If you’ve ever put cut apples in your lunch, or served them on a plate as an afternoon snack, you’ve most likely noticed that some browning of the flesh starts to occur not long after they have been cut. Many of us take this as a normal part of eating fresh organic apples… but have you ever wondered why it happens and how you can prevent apples from browning? Let’s peel the apple and find out.
Why do Apples Turn Brown When They are Cut?
Basically, the reason is this: fresh cut apples turn brown when iron-containing chemicals in the apple react with oxygen in the air. So when you cut open an apple, an enzyme (tyrosinase) in the flesh reacts with oxygen to turn polyphenols into melanin (the same pigment that makes you tan).
There is nothing wrong with the apple and it still tastes fine – it just isn’t as white as when it was first cut.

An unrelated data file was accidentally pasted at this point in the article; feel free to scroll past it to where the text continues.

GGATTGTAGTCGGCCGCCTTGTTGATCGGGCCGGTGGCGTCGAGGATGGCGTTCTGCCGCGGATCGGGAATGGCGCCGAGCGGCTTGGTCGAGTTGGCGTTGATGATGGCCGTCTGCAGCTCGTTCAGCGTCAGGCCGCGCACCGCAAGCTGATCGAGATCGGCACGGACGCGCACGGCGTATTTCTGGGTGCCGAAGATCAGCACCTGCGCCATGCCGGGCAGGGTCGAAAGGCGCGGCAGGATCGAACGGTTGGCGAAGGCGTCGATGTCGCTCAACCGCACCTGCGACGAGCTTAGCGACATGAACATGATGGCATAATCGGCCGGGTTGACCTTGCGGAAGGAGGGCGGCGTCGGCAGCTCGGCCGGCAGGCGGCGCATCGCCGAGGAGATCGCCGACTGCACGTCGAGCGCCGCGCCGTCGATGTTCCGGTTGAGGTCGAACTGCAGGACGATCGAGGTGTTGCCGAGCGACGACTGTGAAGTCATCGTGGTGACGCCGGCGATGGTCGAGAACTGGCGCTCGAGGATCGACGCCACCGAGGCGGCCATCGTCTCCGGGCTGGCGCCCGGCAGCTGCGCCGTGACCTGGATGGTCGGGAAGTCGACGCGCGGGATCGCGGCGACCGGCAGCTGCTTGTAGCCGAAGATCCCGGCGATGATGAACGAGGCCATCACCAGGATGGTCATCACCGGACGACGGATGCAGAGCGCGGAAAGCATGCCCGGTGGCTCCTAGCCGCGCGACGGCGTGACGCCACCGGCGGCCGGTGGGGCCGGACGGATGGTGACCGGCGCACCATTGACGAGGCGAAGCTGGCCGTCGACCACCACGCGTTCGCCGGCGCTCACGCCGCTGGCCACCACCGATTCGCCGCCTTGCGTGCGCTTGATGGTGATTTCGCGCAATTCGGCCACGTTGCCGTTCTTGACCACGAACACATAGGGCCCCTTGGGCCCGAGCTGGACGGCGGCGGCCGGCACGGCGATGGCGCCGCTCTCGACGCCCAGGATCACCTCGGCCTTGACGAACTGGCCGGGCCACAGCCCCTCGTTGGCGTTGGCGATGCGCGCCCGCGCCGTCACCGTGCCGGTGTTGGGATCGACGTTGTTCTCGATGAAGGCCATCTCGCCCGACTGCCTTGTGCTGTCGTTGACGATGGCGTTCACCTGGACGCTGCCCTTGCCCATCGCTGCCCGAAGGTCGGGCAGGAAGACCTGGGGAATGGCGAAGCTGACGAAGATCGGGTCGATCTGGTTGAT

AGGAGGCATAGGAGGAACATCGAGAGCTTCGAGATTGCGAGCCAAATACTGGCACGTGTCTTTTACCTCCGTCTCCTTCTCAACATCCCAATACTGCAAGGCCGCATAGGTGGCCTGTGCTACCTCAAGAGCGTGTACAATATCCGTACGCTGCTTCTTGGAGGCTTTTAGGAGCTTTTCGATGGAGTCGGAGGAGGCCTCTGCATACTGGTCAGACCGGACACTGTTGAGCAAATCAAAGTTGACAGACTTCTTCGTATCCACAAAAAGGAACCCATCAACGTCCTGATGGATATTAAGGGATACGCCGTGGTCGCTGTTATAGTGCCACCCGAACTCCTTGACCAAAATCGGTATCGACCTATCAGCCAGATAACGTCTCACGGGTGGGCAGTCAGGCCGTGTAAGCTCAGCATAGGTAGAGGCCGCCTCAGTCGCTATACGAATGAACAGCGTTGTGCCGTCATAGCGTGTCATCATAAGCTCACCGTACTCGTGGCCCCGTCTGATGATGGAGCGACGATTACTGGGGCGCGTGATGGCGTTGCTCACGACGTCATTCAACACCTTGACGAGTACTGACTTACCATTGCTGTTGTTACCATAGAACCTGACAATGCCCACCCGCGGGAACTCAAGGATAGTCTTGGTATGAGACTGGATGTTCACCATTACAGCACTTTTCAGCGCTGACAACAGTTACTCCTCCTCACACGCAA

If you are like me, you most likely are willing to deal with the cosmetic changes. But an apple growing company from the Okanagan Valley of British Columbia has different ideas, and has applied to produce a genetically engineered apple that does not turn brown when sliced. It would be known as the Arctic Apple and would contain a synthetic gene that sharply reduces the enzyme responsible for the browning.
Interestingly enough, the new arctic apple would first appear as Golden Delicious and Granny Smith varieties. This is interesting because Granny Smith apples are a variety that already show minimal browning when cut. Golden delicious apples follow closely behind in this area. So instead of adding synthetic genes to our apples, I for one would rather stick to these tried and true alternatives:
Tips to Prevent Apples from Browning:
- Choose apples that are less prone to browning.
- Try a squeeze of lemon juice! It will inhibit the browning of a freshly cut apple because lemons are high in citric acid, a natural anti-oxidant.
- Consider using high-quality knives, as they can reduce the oxidization that occurs from using lesser quality steel blades.